Are forms of religion in different societies the same ? Does non-institutional religion suggest a weak religious consciousness ? Are there different understanding of the notion of religion between the East and the West ? Based on the field research in China for many years, I will display the forms of religion in people’s daily life and their impact on people’s life. This will demonstrate how religion is involved in people’s daily life. There might be difference in forms of religion between the east and the west. Compared to China, institutional religion is attached more importance in the west. In addition to institutional religion, religious activities in China are more often manifested in the details of daily life, and the characteristics of Chinese religion, is diffused religion or folk religion. Meanwhile, forms of religion in the west are also in change. It is therefore difficult to measure religion belief with a fixed standard. The resulting reflection is that With What Method that We Measure Religion Belief ?
Liu Zheng’ai is Professor and vice director at the department of religion culture of The Institute of Ethnology and Anthropology , China Academy of Social Sciences. She received a BA from Wuhan university and a MA degree from Tokyo University and a Ph. D. from Tokyo Metropolitan University, the Japan. Liu’s research interests include Ethnic identity and folk religion in China. Her recent publications see blow : “Historical Anthropology of Ethnic Formation : Manchus, Banner People, Manzu”, Tokyo, Fukyosha, 2006- “From ‘Watch’ To ‘Being Watched ’ : Overseas Ethnographies in Chinese Anthropology, China : Social and Culture(, ed. Tokyo University, No.25, 2010, pp285-301- “Anthropological Others and Colonialism : A study of Japanese Anthropology”, Shijie Minzu世界民族(World’s Nation), No.5, 2010, pp.44-53- Laurence Roulleau-Berger, Liu Zhengai ，“La théorie de la religion de Durkheim et la sociologie chinoise”, Archives de sciences sociales des religions 159, 2012,pp. 135-151- “Who’s culture, Who’s Identity : The recognition Predicament and Rational thinking in the Protection Movement of intangible cultural heritage, ”Minsu Yanjiu民俗研究(Folklore Studies),No.1, 2013, pp.10-19.
- 10h45-11h : break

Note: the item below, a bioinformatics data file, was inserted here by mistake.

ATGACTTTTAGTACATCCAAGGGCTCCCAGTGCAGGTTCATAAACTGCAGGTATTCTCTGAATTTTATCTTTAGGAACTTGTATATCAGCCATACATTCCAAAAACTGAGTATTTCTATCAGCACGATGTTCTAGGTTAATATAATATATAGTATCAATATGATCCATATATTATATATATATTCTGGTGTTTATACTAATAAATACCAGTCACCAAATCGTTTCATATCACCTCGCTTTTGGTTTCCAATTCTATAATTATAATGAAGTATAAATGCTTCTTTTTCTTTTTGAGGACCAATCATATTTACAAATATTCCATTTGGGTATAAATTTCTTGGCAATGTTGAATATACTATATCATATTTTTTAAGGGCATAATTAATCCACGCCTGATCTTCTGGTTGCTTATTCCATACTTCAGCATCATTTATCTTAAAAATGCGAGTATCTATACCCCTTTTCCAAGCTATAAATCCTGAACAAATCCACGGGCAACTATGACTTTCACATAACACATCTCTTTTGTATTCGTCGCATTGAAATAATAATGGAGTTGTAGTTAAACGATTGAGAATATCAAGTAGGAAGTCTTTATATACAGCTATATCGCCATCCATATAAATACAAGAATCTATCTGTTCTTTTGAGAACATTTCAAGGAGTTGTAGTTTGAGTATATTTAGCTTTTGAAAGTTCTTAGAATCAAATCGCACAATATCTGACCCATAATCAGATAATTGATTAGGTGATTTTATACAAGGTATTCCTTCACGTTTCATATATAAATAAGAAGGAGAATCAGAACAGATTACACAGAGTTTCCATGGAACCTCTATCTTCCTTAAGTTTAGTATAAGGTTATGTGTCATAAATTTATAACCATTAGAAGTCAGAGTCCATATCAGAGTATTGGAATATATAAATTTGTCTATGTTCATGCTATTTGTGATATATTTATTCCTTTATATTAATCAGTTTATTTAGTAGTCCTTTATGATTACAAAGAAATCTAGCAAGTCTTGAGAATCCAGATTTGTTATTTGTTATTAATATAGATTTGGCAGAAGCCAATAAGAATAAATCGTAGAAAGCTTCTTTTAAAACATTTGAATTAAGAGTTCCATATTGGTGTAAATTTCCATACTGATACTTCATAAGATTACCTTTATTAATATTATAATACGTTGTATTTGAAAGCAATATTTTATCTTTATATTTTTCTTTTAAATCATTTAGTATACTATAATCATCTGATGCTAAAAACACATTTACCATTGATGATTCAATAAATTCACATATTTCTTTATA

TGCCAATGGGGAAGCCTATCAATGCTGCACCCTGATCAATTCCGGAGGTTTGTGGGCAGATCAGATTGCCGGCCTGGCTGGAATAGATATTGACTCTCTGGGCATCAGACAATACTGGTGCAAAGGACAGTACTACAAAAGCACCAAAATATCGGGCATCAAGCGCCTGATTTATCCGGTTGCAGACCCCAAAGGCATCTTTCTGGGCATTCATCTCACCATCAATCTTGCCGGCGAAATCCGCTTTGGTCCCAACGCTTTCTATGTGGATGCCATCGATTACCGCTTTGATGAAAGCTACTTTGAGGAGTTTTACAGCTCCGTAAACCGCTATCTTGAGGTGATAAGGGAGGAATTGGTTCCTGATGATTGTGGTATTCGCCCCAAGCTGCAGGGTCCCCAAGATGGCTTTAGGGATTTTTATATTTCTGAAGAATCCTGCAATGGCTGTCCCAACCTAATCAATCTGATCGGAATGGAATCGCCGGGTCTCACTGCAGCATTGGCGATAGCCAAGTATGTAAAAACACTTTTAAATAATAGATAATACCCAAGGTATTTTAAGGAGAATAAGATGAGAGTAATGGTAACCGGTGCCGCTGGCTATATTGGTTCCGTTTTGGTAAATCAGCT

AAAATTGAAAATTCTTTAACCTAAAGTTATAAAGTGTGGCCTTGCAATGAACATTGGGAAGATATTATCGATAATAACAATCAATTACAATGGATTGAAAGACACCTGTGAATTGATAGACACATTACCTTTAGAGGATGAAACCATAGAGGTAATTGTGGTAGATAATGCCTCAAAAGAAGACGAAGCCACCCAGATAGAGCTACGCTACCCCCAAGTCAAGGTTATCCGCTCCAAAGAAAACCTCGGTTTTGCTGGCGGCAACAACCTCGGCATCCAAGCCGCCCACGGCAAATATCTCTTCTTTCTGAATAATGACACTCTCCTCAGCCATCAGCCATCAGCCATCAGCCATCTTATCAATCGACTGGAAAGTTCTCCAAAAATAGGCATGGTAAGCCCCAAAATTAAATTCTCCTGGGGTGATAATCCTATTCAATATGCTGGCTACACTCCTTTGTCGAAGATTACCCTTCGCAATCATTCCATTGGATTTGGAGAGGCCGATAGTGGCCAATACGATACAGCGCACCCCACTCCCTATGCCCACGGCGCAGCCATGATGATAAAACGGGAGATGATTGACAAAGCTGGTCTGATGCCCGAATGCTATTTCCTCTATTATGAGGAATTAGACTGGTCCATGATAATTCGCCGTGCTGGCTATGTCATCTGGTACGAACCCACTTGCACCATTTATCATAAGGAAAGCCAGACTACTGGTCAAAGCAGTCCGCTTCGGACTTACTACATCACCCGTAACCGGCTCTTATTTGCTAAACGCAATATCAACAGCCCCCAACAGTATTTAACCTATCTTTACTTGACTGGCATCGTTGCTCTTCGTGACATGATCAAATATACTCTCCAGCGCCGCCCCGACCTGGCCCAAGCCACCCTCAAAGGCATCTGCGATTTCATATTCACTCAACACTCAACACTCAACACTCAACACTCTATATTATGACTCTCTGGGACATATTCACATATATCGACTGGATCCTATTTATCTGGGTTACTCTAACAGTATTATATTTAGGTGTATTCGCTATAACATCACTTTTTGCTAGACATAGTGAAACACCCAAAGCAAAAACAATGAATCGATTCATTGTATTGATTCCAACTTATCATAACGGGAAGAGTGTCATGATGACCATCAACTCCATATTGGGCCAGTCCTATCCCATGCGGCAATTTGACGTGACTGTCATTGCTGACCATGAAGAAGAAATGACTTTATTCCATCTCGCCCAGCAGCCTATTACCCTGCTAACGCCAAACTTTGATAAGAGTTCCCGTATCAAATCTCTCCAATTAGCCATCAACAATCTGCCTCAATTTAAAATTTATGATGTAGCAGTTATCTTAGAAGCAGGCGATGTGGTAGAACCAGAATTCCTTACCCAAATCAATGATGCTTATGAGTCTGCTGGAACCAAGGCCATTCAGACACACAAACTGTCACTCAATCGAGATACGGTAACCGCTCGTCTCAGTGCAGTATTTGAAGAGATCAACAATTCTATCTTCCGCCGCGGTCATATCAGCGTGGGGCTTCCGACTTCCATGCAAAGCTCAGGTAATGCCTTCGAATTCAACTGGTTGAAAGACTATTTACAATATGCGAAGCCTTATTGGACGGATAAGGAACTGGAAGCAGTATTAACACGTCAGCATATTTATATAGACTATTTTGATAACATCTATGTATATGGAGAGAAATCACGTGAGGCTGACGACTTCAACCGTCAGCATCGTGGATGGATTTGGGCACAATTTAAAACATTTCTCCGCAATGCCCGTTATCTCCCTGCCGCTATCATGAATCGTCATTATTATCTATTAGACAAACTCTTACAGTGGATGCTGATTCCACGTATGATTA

- 11h-11h45 : Chérif Ferjani, Professor at University Lyon 2 and Director of GREMMO : Islam in French context : between here and elsewhere
In France we have to think the progressive implantation of Islam with the first wave of immigration during from 1950 till 1970. So Islam is not really new. If the Islam of the first generation was quite discrete, it is not the case for the second and third generations of Franco-Maghrebien born in France. Islam in France became Islam from France during the nineties. So we will try to answer to different questions : how to explain the transformation from an « islam of fathers » to an « islam of sons » ? How to explain a tension’s regime between an islam from here and an islam from elsewhere ? How public policies do interpret and do manage the Muslim’s fact in France ?
Chérif Ferjani, Professor at University Lyon 2 and Director of GREMMO, Groupe de Recherche et d’Etudes sur la Méditerranée et le Moyen Orient (GREMMO) at Maison of l’Orient Méditerranéen, CNRS-University Lyon 2. He has done a lot about secularism, human rights and Muslim facts ; he as published many papers and books like "Islamisme, laïcité et droits de l’Homme", (Harmattan, Paris, 1991), "Les voies de l’islam, approche laïque des faits islamiques" (CRDP de Franche Comté et CERF, 1996)
- 11h45-12h45 : Discussion and conclusion by Laurence Roulleau-Berger, Research Director at CNRS, Co-Director of the LIA, Triangle : What about the concept of religion between the « East » and the « West » ?